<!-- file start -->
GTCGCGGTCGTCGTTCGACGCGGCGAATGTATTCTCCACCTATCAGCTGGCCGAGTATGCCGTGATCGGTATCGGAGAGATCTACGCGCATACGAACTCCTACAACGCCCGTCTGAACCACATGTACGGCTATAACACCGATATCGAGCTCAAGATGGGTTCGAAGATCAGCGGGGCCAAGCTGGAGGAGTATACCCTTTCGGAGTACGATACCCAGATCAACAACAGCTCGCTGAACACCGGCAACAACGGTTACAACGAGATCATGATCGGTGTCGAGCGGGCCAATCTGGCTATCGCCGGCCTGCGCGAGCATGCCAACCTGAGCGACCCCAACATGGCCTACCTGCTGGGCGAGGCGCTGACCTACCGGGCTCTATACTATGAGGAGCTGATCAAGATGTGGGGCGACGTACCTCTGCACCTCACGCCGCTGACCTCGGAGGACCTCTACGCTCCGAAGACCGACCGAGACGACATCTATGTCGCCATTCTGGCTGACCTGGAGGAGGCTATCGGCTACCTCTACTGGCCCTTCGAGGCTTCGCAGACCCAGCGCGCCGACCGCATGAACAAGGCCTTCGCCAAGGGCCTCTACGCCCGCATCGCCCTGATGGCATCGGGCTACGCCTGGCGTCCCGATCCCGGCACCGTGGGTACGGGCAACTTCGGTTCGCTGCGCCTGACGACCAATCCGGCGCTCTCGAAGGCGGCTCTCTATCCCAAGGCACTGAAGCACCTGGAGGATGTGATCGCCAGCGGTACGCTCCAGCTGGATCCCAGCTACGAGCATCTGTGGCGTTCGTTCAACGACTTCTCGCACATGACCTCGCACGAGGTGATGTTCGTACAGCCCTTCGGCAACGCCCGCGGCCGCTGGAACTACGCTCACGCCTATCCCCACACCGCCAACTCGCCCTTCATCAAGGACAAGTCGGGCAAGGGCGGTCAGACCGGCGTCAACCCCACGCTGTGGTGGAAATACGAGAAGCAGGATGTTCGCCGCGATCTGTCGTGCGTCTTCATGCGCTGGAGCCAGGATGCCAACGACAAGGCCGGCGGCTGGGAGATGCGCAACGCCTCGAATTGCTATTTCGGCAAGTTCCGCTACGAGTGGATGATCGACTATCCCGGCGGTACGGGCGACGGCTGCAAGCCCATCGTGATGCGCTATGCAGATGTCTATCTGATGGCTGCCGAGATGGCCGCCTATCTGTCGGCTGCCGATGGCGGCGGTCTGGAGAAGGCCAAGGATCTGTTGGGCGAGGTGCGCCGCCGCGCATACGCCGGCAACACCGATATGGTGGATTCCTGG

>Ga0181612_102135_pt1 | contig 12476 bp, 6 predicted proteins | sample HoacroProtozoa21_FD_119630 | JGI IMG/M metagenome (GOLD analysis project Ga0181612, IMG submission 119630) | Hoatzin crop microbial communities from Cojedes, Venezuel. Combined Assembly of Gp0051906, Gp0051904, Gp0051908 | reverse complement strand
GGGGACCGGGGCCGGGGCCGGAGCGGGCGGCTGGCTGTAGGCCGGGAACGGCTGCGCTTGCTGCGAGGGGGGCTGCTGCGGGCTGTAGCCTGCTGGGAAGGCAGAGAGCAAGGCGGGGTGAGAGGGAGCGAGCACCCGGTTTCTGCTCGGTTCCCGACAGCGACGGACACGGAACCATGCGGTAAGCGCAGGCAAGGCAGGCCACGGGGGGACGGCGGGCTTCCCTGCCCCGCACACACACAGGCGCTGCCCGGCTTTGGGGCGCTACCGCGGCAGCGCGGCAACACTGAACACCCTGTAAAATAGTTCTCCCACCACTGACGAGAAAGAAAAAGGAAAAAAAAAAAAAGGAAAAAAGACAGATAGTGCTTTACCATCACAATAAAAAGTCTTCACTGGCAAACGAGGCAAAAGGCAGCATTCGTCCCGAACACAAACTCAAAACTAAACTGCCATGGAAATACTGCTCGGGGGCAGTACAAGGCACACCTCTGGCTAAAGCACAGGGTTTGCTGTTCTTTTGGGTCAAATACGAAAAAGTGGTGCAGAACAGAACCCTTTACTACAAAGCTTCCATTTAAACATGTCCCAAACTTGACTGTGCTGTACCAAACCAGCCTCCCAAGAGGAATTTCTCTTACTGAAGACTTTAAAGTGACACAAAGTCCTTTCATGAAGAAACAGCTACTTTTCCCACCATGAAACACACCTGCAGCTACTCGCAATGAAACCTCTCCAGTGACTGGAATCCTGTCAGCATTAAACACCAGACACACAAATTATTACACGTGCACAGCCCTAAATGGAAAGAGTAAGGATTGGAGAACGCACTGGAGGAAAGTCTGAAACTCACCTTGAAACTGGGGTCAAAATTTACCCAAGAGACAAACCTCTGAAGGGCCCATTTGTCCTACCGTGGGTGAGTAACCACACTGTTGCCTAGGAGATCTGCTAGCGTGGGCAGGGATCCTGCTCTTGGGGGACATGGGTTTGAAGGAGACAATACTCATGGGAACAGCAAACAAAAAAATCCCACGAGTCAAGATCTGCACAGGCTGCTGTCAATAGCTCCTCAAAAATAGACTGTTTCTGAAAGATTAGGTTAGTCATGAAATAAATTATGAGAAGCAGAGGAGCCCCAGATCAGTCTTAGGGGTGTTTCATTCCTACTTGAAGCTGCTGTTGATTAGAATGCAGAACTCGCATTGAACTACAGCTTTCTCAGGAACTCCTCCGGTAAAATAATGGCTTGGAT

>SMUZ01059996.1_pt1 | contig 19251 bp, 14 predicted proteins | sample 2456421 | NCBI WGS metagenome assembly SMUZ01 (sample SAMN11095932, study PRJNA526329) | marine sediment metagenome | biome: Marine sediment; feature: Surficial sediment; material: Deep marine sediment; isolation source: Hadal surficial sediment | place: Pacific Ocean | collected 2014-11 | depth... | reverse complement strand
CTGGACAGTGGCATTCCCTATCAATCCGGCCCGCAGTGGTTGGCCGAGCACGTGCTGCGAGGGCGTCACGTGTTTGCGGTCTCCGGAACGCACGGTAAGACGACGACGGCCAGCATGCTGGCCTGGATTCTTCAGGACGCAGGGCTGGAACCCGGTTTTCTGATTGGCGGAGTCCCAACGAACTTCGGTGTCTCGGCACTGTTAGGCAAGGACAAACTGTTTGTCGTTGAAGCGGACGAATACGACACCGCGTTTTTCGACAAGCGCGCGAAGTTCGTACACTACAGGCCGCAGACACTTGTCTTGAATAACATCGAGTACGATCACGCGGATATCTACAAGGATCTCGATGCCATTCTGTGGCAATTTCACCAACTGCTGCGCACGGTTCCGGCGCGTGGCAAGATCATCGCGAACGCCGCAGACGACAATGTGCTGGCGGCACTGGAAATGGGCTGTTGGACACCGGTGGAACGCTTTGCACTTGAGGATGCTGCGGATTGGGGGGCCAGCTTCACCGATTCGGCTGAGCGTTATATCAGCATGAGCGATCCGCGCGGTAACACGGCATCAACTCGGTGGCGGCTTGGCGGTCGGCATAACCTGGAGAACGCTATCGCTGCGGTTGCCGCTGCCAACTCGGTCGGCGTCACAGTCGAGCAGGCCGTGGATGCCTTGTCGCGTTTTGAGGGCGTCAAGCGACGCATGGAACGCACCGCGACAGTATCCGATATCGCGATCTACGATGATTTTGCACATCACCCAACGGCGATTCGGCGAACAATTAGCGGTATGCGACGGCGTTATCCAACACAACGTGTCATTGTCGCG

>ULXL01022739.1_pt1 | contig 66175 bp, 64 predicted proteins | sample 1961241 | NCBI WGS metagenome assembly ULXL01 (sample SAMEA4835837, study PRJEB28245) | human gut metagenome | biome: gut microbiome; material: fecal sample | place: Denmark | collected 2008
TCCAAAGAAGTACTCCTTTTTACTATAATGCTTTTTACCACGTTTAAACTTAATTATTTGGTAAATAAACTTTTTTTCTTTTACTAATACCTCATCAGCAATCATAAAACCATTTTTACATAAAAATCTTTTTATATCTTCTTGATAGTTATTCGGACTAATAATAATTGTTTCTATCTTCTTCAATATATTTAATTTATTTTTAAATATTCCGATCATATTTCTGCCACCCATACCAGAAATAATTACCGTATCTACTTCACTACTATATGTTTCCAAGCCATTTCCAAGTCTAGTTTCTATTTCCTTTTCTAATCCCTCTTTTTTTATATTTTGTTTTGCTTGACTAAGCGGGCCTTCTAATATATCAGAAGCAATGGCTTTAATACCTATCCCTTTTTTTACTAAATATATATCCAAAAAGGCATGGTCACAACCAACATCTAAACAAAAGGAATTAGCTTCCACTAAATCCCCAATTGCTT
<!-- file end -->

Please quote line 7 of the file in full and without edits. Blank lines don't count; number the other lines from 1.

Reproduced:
TCCAAAGAAGTACTCCTTTTTACTATAATGCTTTTTACCACGTTTAAACTTAATTATTTGGTAAATAAACTTTTTTTCTTTTACTAATACCTCATCAGCAATCATAAAACCATTTTTACATAAAAATCTTTTTATATCTTCTTGATAGTTATTCGGACTAATAATAATTGTTTCTATCTTCTTCAATATATTTAATTTATTTTTAAATATTCCGATCATATTTCTGCCACCCATACCAGAAATAATTACCGTATCTACTTCACTACTATATGTTTCCAAGCCATTTCCAAGTCTAGTTTCTATTTCCTTTTCTAATCCCTCTTTTTTTATATTTTGTTTTGCTTGACTAAGCGGGCCTTCTAATATATCAGAAGCAATGGCTTTAATACCTATCCCTTTTTTTACTAAATATATATCCAAAAAGGCATGGTCACAACCAACATCTAAACAAAAGGAATTAGCTTCCACTAAATCCCCAATTGCTT